The Issue with Food Waste
Food waste refers to the decrease in the mass or nutritional value of edible food products resulting from the decisions and actions of consumers, food service providers, and retailers. Common situations where this wastefulness occurs include- discarding leftover edible food, disposing non-aesthetically pleasing or imperfect produce, and throwing away foods wrongly classified as expired.
Food industry professionals are socially responsible for decreasing the amount of food they waste. A single restaurant can waste approximately 25,000 to 75,000 pounds of food per annum. This equates to several million tons of food going to waste each year. In addition to wasting countless hours of employee time, the restaurant sector throws away almost $850 million dollars worth of food annually.
This widespread wastefulness is simply a bad business strategy that hurts both the pockets of restaurant owners and their customers. Food industry professionals can create a more economically, environmentally, and socially sustainable culture by formulating and implementing waste solutions.
Tips to Improve Your Impact
Becoming zero waste may not be a realistic goal for food industry professionals just yet; however, experts suggest that focusing on what can be controlled is helpful in pragmatically decreasing overall wastefulness. There are many waste management solutions for food industry professionals. These innovative solutions include-
1. Purchase Stock Mindfully
Instead of buying in bulk to receive discounts, buy only the amount of food products that you know your store will use. Avoid the urge to stock up, and base purchases off of logistics and reasonable sale projections.
You may want to consider installing a POS system with detailed inventory tracking to help manage food costs, know what products are being used, and which products are being wasted. This way you are more apt to control the portion sizes of the food you sell. This is not only a financial benefit, but you'll also be a more conscious consumer!
2. Store Products Smartly
Incorrect food storage can lead to pathogenic bacterial growth on your food products causing a business owner to waste food they could have otherwise saved. Contaminated food products are not safe for consumption, and are guaranteed to contribute to your waste.
Make sure to check that all of your cooling devices are running at the appropriate temperatures for the products that they are holding. Lower-risk foods, like canned foods or dry cereals, should be stored on higher shelves than higher-risk foods, like cooked meat and fish.
3. First In, First Out
Remember to always put newer products behind older products. By following this stock rotation method, you encourage using older stock before they reach their expiration dates or spoil. Your business will be more organized, see a financial benefit and be less wasteful as a result.
4. Climate Control
Pathological bacteria grow when your food storage is not kept at the right temperature. Ensure that regardless of whether your food is being cooled, reheated, stored, or held, it is always at the correct temperature as to not waste food. You'll also potentially avoid food poisoning cases that could damage your business and its reputation.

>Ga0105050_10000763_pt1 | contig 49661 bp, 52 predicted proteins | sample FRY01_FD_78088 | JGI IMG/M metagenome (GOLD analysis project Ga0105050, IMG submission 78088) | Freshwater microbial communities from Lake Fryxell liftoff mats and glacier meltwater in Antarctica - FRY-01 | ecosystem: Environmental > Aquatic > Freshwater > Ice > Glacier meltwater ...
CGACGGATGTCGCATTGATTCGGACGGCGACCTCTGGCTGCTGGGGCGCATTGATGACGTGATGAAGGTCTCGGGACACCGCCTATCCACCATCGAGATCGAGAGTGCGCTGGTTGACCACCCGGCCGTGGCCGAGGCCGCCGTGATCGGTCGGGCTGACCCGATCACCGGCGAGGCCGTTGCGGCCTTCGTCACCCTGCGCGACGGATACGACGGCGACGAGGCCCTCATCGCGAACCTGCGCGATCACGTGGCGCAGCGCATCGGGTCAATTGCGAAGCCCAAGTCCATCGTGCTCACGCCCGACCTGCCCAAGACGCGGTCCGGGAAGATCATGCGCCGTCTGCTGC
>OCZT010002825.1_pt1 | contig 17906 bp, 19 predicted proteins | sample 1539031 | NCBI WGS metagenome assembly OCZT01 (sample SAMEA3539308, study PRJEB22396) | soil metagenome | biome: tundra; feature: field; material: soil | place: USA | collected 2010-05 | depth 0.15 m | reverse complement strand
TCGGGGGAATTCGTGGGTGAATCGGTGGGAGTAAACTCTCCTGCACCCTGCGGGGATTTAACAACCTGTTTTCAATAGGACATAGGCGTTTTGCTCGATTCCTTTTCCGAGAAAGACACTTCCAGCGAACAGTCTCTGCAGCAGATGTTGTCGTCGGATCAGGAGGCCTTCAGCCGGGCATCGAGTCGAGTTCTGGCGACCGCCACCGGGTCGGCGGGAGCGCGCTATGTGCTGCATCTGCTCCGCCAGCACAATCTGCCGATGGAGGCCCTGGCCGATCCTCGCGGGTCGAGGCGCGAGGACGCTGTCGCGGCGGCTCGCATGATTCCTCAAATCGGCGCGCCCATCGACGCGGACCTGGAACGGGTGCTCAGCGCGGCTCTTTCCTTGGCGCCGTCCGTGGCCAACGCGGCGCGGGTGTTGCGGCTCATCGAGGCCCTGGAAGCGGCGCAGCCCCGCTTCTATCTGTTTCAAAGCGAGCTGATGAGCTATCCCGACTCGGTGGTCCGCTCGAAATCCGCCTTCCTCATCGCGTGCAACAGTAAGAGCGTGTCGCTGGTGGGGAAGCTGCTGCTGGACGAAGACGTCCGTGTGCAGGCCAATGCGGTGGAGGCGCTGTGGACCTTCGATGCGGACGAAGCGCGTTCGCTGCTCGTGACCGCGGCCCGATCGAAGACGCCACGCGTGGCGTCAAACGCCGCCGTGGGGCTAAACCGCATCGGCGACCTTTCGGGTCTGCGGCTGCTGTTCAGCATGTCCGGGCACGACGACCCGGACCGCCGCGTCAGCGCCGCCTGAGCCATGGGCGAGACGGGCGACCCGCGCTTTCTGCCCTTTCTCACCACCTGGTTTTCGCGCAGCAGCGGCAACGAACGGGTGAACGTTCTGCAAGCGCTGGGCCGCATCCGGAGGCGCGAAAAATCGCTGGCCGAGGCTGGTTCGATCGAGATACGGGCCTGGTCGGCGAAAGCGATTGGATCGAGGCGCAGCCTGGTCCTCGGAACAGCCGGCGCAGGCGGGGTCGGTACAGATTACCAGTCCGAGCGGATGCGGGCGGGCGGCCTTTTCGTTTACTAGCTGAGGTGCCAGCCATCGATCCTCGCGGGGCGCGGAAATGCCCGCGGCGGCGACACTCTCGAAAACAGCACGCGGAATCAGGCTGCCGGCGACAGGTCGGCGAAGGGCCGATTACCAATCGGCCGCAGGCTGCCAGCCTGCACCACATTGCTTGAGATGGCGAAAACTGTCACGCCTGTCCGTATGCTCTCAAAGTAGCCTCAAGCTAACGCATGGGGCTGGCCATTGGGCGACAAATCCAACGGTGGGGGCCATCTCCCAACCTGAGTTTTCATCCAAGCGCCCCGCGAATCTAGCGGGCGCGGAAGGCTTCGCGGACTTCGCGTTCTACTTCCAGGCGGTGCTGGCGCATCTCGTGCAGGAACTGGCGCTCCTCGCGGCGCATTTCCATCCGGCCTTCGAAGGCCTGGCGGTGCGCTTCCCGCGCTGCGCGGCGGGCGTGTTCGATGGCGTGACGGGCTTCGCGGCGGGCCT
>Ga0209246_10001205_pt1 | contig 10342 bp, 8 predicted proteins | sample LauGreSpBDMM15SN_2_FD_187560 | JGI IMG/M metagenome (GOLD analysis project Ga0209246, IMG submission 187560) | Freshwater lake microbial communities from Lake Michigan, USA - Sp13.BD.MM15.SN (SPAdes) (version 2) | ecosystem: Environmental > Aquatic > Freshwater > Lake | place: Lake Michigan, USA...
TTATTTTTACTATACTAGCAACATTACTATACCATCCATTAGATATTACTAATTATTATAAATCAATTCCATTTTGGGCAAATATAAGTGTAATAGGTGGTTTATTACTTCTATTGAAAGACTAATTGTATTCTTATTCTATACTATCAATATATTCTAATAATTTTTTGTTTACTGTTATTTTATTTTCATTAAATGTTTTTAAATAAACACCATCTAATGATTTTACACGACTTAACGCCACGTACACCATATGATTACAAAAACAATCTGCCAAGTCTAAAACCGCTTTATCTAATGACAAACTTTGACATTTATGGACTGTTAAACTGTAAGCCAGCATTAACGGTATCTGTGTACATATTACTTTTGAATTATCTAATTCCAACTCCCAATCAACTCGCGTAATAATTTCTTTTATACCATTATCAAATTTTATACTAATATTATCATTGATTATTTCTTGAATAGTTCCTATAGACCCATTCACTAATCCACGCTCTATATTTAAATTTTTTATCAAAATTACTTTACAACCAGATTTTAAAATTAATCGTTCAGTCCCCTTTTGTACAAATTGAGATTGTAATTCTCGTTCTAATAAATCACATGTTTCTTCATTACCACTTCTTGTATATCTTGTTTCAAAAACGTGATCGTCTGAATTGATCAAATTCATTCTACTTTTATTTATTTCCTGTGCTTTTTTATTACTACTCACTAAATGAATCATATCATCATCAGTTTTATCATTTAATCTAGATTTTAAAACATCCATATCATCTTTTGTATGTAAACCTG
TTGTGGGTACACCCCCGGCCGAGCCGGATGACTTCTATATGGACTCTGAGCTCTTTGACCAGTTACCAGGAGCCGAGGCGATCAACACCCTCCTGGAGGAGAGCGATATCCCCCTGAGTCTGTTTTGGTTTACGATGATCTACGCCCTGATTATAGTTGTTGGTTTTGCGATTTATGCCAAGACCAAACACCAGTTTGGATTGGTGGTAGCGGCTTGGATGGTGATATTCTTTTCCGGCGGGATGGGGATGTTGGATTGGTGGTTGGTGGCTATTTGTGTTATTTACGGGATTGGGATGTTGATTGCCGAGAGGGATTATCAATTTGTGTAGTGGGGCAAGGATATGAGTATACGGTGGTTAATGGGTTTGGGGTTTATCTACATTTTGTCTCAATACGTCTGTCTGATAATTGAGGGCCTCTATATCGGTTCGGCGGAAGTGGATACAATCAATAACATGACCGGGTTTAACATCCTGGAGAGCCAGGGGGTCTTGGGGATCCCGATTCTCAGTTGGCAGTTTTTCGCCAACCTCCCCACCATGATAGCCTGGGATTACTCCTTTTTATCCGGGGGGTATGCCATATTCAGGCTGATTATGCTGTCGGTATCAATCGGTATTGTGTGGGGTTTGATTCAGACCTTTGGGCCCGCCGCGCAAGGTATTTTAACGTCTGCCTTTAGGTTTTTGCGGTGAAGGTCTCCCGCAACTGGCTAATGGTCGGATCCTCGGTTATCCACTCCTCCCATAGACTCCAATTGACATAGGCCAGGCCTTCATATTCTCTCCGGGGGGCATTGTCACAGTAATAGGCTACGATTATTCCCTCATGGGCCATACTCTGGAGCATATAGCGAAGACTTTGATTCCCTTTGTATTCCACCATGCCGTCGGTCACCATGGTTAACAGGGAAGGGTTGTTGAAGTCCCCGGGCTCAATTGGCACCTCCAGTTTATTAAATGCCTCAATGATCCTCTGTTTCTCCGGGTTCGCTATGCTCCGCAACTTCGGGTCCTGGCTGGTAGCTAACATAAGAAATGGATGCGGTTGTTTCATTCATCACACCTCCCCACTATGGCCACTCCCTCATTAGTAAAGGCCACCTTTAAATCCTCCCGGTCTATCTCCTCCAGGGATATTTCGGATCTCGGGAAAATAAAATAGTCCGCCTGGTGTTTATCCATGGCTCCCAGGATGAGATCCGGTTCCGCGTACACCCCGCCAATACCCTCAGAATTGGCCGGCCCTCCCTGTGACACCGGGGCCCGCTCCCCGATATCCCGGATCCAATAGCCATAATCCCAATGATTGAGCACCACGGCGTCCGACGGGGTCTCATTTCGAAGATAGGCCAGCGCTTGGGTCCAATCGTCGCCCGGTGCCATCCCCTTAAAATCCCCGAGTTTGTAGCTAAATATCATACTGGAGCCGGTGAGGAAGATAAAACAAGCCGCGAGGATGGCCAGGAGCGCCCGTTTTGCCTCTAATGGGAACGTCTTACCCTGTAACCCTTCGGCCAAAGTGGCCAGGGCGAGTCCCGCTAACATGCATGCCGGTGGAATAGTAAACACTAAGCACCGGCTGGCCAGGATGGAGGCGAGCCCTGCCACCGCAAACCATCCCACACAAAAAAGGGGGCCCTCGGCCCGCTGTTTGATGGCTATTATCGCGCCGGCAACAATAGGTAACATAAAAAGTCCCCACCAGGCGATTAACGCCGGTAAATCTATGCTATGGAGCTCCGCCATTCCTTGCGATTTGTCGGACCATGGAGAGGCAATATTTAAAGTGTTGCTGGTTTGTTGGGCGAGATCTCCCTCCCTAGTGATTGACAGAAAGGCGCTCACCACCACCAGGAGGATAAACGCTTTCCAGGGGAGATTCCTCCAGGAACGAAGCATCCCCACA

5. Clear Labels
When storing products, always clearly and correctly label them. Indicate product description, allergens present, and dates. You will not only be more efficient, but you will avoid tossing out edible food.
6. Keep Inventory Up-to-date
Know all the food you have in your establishment at all times and their expiration dates. You will not only avoid forgetting about food that could go to waste, but you'll also be saving money by not purchasing unnecessary stock!
7. Remember Dates
Check product use-by dates daily. With stock management and rotation systems, it should be much easier to keep track of the food that needs to be used before its expiration.
The EPA's Food Recovery Hierarchy
The EPA created the food recovery hierarchy to advise consumers of actions they can take to recycle their waste or redistribute food. Rated from most preferred to least preferred, consumers can attempt to take several steps before taking the last resort action of sending waste to a landfill or incinerator. These steps in descending order include source reduction by reducing the volume of surplus food generated, feeding hungry people through food donation, feeding animals food scraps, industrial uses such as fuel conversion, and composting to create nutrient-rich soil.
These are only a few of the many waste solutions your business can implement. With 21% of restaurant food waste due to food spoilage, being mindful of your food products will decrease your environmental footprint and increasing your restaurant's efficiency.
- The restaurant sector throws away nearly $850 million dollars worth of food each year, with a single restaurant capable of wasting up to 75,000 pounds of food per annum
- Reducing food waste through prevention and other solutions can be implemented into your business model to decrease your restaurant's waste
- Although you may not become zero waste immediately, experts recommend controlling what you can and pragmatically decreasing your establishment's waste over time
- Tips including proper storage, mindfulness about temperatures, and clear labeling, will help food industry professionals keep track of their stock
- The EPA's food recovery hierarchy outlines concrete actions consumers can take before they send their products to a landfill as a last resort
- By formulating and implementing food waste solutions, food industry professionals will see a financial benefit and contribute to making their establishments more economically, environmentally, and socially sustainable.